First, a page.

Likewise, you might face felony charges if your original sex offense was a felony.
The penalties you face for a misdemeanor or felony charge include:
- Misdemeanor – Up to a year in jail; fines as high as $1,000
- Felony – 16 months, two years, or three years in jail; up to $10,000 in fines
How to Beat a Failure to Register Charge
Your failure to register charge could be contested. The goal is to challenge the elements of the crime. Did you willfully fail to register? Did law enforcement make a mistake? Were you even required to register in the first place? Depending on the facts of your case, these questions could be the basis of your attorney’s arguments.
You Weren’t Aware of Your Duty to Register
The judge must clearly state whether you’re required to register as a sex offender. Without an official declaration from the court, you might not know of your duty to register, leading to a failure to register charge.
Claiming that you weren’t required to register as a sex offender in the first place is the most desirable defense, and your attorney must show you weren’t given proper notification.
You Didn’t Willfully Fail to Register
You probably had every intention to register as a sex offender after your release from jail. However, life happens. After your release, you could have suffered a severe injury or illness, requiring you to be confined to a hospital bed.
If you were charged with failing to register during this time, your attorney could argue that your condition prevented you from registering.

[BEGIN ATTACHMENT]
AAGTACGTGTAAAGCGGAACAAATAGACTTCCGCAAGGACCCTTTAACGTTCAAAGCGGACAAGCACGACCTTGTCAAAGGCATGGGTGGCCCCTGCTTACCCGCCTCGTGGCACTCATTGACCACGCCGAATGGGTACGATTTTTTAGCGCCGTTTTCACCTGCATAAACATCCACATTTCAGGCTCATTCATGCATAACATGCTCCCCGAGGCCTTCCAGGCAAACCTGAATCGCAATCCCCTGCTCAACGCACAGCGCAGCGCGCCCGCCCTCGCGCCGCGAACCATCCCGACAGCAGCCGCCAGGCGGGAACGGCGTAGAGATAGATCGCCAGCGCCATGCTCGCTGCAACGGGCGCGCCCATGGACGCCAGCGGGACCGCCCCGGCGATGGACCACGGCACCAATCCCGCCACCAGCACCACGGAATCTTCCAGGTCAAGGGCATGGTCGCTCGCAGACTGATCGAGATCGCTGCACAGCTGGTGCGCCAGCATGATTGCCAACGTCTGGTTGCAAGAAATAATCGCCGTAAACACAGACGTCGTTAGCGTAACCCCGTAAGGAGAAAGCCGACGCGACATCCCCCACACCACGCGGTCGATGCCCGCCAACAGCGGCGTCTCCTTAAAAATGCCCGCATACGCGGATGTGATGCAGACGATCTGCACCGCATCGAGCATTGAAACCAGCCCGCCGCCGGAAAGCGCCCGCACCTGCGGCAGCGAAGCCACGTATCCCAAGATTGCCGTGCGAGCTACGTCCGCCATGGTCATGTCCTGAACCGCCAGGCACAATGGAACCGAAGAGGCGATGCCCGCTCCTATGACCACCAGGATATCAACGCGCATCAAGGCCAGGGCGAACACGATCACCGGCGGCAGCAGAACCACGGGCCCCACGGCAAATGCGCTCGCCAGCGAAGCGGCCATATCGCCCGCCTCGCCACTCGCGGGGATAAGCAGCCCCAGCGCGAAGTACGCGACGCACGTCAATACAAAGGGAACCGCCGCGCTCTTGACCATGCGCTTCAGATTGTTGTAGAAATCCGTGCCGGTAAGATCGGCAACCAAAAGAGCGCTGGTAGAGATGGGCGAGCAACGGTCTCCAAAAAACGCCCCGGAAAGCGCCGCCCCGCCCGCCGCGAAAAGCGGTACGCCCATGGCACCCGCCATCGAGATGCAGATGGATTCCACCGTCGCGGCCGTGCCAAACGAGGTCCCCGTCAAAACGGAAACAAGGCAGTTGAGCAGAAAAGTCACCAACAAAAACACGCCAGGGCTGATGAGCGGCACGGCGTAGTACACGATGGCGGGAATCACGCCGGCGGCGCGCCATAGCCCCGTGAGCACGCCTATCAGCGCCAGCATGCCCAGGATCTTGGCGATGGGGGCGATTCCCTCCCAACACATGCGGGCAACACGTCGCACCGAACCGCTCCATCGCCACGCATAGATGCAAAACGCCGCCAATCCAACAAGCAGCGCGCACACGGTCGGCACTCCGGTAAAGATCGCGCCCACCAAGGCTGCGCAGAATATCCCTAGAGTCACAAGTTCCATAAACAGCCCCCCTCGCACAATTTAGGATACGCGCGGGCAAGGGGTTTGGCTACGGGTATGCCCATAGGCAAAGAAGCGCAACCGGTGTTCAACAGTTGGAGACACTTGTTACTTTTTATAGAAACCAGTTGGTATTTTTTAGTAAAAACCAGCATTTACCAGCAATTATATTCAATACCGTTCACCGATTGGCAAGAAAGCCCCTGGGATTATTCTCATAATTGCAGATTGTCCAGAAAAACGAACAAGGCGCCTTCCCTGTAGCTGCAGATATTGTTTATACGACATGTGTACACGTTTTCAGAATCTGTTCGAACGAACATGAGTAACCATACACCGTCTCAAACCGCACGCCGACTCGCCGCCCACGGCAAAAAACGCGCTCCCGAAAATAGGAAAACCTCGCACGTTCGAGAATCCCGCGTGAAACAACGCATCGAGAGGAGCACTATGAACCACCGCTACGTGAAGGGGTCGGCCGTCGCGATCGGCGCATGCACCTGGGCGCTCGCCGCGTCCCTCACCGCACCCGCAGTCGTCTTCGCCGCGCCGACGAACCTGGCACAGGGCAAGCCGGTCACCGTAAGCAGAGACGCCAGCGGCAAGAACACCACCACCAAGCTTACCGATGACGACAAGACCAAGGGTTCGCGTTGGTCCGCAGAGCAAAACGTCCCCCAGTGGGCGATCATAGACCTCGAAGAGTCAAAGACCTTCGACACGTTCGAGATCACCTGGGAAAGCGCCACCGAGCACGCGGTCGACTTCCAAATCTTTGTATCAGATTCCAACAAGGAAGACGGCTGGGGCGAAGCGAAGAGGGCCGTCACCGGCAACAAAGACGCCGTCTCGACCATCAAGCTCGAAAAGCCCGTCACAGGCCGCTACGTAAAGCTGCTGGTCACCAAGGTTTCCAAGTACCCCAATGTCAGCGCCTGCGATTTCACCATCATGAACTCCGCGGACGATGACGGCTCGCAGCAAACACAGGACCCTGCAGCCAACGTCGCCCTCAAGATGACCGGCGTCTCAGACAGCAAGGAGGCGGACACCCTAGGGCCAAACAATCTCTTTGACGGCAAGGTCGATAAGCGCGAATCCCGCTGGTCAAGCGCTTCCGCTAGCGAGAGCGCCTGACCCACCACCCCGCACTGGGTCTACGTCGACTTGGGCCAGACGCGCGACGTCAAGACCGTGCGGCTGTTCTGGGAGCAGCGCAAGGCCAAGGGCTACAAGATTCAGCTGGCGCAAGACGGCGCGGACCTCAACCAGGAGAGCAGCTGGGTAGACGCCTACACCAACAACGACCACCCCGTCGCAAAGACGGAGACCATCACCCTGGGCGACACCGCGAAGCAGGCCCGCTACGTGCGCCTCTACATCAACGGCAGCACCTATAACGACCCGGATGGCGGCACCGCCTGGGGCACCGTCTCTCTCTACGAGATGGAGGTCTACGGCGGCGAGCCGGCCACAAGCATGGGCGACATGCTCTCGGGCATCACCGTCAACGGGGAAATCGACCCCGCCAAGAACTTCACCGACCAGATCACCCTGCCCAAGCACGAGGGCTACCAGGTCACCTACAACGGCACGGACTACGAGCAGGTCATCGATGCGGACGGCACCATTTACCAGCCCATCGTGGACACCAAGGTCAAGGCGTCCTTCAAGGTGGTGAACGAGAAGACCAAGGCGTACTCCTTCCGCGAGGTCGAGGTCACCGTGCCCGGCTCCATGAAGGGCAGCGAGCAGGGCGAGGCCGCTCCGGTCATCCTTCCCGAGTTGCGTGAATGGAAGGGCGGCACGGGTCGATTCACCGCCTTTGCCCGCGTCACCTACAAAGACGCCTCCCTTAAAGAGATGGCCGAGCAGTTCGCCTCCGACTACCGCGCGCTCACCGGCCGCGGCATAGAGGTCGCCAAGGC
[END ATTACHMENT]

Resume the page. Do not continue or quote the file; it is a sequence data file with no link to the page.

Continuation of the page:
Law Enforcement Lost Your Information
You might have done your due diligence and registered as a sex offender with the proper local authorities.
However, whatever happens to your information from that point forward is on them. That means that if they misplace or lose your registration information, you can’t be held accountable for their mistake.
Therefore, your failure to register charges won’t stick if your attorney could prove they, in fact, received your information but then lost it.
Can You Expunge a Failure to Register Conviction?
If you’ve been convicted of failing to register as a sex offender, you could be eligible for expunction under California Penal Code § 1203.4. You may qualify to expunge your record if you satisfied your probation requirements, are not currently charged with a crime, and are not actively serving a sentence.
Are You Charged with Failing to Register as a Sex Offender?
After completing your sentence, the last thing you want is to deal with another offense. You might have made a simple mistake, or extenuating circumstances led to your charges.
Whatever the case, your charges won’t go away unless you recruit a lawyer for failure to register as a sex offender charges.
Attorney Seth Morris has helped people avoid the grasp of the legal system repeatedly, keeping them out of harm’s way and allowing them to move on with their lives. Call Morris Law today at 510-330-0814 for a free consultation.